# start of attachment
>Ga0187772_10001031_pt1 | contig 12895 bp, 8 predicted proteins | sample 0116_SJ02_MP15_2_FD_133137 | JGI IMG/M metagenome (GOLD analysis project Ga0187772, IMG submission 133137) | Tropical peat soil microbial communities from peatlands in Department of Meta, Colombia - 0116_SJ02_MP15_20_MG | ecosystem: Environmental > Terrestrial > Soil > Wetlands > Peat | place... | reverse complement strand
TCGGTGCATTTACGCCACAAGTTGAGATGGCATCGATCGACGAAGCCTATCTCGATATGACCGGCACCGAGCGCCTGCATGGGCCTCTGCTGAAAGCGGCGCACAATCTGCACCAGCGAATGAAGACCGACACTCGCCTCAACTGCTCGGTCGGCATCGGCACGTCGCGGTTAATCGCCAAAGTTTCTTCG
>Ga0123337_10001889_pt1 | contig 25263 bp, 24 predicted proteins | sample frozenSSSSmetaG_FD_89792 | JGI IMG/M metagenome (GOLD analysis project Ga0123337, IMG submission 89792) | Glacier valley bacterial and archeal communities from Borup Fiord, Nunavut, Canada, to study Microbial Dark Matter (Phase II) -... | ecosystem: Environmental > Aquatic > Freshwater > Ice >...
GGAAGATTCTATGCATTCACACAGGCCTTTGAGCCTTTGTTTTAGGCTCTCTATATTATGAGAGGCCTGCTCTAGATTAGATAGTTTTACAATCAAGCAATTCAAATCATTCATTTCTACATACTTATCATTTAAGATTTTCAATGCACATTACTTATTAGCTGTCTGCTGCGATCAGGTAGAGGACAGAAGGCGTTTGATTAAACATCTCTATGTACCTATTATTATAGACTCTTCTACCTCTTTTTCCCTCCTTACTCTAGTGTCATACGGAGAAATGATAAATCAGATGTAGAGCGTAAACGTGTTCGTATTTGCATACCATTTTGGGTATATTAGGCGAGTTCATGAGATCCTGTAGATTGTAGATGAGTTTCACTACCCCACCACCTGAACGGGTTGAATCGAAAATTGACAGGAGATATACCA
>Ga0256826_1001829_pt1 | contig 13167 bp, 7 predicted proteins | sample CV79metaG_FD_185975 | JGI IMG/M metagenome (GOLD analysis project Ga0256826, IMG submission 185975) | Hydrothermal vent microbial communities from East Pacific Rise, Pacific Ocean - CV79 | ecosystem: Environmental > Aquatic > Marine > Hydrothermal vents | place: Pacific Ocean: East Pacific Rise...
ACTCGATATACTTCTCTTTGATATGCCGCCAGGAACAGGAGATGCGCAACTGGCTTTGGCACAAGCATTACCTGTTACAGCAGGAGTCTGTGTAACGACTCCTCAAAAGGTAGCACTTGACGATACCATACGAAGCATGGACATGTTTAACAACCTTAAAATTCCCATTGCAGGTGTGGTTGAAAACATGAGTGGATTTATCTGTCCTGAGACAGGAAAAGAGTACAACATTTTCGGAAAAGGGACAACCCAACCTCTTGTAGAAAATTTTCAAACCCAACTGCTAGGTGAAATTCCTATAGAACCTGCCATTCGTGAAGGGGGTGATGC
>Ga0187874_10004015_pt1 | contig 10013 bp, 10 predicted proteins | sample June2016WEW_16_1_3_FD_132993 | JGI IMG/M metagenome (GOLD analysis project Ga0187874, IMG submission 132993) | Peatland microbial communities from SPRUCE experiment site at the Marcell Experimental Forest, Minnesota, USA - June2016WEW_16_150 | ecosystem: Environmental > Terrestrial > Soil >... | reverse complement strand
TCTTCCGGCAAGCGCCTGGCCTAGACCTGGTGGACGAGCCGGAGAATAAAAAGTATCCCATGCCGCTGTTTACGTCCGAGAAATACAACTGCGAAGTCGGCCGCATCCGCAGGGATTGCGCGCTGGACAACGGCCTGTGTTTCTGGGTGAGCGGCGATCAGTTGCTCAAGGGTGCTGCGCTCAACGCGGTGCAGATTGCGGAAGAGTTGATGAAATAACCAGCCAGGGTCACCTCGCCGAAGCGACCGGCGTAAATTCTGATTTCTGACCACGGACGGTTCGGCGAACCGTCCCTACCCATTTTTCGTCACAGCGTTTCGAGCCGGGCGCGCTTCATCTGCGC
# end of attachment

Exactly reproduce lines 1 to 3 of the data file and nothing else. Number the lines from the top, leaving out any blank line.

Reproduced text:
>Ga0187772_10001031_pt1 | contig 12895 bp, 8 predicted proteins | sample 0116_SJ02_MP15_2_FD_133137 | JGI IMG/M metagenome (GOLD analysis project Ga0187772, IMG submission 133137) | Tropical peat soil microbial communities from peatlands in Department of Meta, Colombia - 0116_SJ02_MP15_20_MG | ecosystem: Environmental > Terrestrial > Soil > Wetlands > Peat | place... | reverse complement strand
TCGGTGCATTTACGCCACAAGTTGAGATGGCATCGATCGACGAAGCCTATCTCGATATGACCGGCACCGAGCGCCTGCATGGGCCTCTGCTGAAAGCGGCGCACAATCTGCACCAGCGAATGAAGACCGACACTCGCCTCAACTGCTCGGTCGGCATCGGCACGTCGCGGTTAATCGCCAAAGTTTCTTCG
>Ga0123337_10001889_pt1 | contig 25263 bp, 24 predicted proteins | sample frozenSSSSmetaG_FD_89792 | JGI IMG/M metagenome (GOLD analysis project Ga0123337, IMG submission 89792) | Glacier valley bacterial and archeal communities from Borup Fiord, Nunavut, Canada, to study Microbial Dark Matter (Phase II) -... | ecosystem: Environmental > Aquatic > Freshwater > Ice >...